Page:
Sen. Max Baucus (D-MT) unleashed his long-awaited "bipartisan" health care reform bill September 16 (since amended, with more goodies for everyone). Yesterday, the Congressional Budget Office (CBO) released its estimate of the Baucus bill's price tag: $829 billion over ten years, allegedly reducing the federal deficit by $81 billion over the same time frame. Mind you, the Baucus bill will only raise the insurance coverage rate 9%.
What the CBO does not highlight, however, is that Sen. Baucus cooked the books. Under the Baucus plan, revenue enhancement (taxes) goes into effect immediately. Coverage does not kick in for two and one-half years. So, to make the numbers work, Sen. Baucus has to collect ten years of revenue to cover seven and one-half years of cost.
'Puter thought the whole thing smelled a little fishy, so he gave Sleestak an abacus, a quill and some parchment and set him on the CBO math. Using the above numbers, Sleestak calculates that projected revenues will generate $910 billion over 10 years. Outflows will be $829 billion over 7.5 years. Based on Sleestak's math, that's an average yearly inflow of $91 billion and an average yearly outflow of $110.5 billion, or a average annual deficit of $19.5 billion each year the benefits are actually paid.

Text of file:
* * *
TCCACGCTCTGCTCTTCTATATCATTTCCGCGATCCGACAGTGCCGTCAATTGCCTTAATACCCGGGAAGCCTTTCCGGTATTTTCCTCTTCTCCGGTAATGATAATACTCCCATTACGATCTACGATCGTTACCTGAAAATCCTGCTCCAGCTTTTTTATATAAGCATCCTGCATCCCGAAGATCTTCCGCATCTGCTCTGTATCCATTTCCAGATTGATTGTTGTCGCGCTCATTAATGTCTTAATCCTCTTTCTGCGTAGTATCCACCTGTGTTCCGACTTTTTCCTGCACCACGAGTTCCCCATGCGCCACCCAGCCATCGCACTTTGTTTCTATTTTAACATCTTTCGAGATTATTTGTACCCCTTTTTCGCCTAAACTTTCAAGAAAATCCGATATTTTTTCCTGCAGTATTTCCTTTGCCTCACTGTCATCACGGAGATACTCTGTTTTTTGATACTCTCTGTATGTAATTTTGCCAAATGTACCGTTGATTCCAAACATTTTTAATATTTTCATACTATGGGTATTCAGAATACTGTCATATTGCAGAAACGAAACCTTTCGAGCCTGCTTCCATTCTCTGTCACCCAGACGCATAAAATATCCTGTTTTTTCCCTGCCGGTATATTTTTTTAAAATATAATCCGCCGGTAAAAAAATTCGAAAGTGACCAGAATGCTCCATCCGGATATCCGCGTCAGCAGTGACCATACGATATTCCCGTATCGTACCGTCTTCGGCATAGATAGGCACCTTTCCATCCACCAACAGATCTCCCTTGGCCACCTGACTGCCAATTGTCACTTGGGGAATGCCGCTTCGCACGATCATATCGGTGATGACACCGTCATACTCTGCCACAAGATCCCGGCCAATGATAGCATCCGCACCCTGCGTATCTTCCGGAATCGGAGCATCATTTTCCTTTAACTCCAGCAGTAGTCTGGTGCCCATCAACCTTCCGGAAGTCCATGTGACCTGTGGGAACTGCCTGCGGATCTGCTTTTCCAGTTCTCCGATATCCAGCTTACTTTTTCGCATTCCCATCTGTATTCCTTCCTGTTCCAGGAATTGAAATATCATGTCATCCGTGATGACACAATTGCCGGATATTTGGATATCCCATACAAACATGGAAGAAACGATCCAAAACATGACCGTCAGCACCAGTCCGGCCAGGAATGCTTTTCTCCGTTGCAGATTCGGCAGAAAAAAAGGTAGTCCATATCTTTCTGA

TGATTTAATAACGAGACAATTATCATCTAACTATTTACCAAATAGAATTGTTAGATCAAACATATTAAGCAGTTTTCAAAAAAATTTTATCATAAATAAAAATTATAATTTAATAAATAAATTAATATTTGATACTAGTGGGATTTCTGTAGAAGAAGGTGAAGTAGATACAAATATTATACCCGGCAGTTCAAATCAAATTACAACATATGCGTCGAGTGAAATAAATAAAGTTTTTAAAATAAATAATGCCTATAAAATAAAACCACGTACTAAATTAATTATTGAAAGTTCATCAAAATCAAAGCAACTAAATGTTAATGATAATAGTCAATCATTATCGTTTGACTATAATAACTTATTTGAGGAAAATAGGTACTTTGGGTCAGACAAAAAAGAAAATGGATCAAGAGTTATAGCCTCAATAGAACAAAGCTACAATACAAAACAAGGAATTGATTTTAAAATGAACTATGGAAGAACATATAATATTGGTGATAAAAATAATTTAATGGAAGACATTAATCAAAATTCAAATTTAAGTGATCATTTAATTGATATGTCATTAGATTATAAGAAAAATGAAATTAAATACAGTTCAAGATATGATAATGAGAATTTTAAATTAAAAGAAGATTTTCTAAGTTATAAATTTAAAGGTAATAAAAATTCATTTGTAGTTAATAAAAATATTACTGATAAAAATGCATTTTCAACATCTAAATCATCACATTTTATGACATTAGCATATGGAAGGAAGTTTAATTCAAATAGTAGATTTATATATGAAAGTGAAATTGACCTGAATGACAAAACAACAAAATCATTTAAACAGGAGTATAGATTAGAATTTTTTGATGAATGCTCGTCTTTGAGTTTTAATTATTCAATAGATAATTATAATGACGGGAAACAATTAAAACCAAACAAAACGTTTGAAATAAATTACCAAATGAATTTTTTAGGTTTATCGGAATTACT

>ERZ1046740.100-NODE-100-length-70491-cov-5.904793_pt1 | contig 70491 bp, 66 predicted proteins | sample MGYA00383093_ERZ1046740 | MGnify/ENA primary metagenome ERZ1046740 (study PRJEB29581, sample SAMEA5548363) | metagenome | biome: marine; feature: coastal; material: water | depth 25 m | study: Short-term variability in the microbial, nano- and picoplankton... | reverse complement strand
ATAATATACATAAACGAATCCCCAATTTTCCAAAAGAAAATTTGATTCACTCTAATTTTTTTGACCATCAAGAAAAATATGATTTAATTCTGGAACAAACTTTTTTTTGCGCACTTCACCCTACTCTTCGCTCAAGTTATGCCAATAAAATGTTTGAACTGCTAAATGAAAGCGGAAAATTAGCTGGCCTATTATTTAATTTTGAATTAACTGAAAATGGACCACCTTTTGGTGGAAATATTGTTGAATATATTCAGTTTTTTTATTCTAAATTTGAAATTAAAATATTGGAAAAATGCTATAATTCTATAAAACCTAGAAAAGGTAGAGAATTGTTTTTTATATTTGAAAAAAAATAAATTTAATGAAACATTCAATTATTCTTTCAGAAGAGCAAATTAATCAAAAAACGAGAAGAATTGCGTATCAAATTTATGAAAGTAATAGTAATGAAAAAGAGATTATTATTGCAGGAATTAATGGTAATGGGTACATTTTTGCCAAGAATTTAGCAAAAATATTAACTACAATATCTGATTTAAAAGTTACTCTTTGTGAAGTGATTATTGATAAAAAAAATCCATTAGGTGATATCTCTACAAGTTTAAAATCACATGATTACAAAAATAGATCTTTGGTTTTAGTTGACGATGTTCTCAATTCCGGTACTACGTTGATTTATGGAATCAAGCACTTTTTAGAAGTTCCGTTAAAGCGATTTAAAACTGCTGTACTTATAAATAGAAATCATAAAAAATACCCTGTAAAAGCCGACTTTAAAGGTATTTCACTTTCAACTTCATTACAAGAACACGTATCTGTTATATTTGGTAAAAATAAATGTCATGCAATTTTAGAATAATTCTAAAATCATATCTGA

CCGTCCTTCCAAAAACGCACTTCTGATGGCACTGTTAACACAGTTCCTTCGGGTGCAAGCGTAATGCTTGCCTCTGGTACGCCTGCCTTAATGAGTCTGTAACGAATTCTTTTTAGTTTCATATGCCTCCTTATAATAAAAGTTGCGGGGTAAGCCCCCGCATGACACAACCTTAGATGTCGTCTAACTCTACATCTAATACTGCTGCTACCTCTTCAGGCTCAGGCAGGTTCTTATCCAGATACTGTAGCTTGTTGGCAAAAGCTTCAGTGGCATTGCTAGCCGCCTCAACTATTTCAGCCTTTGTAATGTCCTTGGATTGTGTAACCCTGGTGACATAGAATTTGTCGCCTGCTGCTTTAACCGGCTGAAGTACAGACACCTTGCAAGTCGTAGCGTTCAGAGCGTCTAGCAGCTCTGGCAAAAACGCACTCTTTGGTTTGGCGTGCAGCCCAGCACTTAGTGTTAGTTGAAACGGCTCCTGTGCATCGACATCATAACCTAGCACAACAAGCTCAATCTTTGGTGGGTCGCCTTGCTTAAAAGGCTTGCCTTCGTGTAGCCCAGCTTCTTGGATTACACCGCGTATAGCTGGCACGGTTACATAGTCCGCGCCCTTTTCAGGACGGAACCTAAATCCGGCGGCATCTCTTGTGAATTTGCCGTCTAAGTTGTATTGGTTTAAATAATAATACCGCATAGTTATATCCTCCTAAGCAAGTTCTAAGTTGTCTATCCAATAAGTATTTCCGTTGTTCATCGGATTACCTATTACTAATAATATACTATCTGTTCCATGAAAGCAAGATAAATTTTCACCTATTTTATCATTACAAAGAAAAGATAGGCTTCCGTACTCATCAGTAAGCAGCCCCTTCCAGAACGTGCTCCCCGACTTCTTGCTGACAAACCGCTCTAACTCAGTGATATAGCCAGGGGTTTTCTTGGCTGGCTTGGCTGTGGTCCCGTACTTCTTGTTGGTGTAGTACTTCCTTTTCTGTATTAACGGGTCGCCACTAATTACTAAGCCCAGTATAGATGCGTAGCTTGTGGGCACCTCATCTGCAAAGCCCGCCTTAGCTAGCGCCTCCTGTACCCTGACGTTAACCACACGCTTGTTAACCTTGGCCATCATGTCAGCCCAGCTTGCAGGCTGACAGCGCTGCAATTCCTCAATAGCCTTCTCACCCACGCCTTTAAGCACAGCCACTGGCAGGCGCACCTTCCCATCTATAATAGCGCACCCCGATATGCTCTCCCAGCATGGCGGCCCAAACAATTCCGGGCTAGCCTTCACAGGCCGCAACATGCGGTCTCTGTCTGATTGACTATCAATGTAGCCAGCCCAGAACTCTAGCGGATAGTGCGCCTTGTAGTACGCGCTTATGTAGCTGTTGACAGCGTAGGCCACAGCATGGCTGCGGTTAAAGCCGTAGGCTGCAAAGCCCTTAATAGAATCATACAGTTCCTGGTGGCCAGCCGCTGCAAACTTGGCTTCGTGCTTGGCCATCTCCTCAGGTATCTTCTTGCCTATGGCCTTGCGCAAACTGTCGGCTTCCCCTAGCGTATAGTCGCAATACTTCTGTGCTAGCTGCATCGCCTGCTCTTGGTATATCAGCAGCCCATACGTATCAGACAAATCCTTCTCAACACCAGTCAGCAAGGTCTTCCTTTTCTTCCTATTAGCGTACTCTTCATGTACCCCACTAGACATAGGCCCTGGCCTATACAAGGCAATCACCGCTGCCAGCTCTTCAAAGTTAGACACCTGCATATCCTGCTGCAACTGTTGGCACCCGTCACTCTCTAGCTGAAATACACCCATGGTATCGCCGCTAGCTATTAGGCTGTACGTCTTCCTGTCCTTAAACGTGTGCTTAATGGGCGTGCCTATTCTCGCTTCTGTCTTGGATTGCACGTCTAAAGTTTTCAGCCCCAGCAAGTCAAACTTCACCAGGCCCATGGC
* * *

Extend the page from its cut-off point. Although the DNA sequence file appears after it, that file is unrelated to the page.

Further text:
Nifty trick: we begin paying for the benefits years before anybody ever actually sees them, in an effort to hide the fact that they actually generate nearly $20 billion in deficit each year.
Here is what the supporters will say:
1) "Now you're claiming it's irresponsible for President Obama to try and pay for something up front, unlike Bush?" No, I'm saying that it is irresponsible to pretend that this program is only going to last for ten years, and that he's not using an accounting trick to jump=start it.
2) "Show me where they have deceived anybody--it's all right in the bill." Yeah, sure. Everytime somebody criticizes the current health insurance reform bill, the defenders respons with "which bill?" or "why don't you wait to criticize until there is actually something for the President to sign?" Both of which are political rather than policy arguments, and the people making them know that.
3) "$20 billion is not so much to add to the deficit to take care of the American people. You didn't have trouble with spending billions and billions for Iraq and Afghanistan when Bush was frothing at the mouth." Uh. Yes. Well, actually: I did.
The bottom line here is that this is not an indictment of President Obama, but a libertarian observation on the system: no matter who is in charge, governments--much like big corporations--see you and me as revenue-generating units and not much else.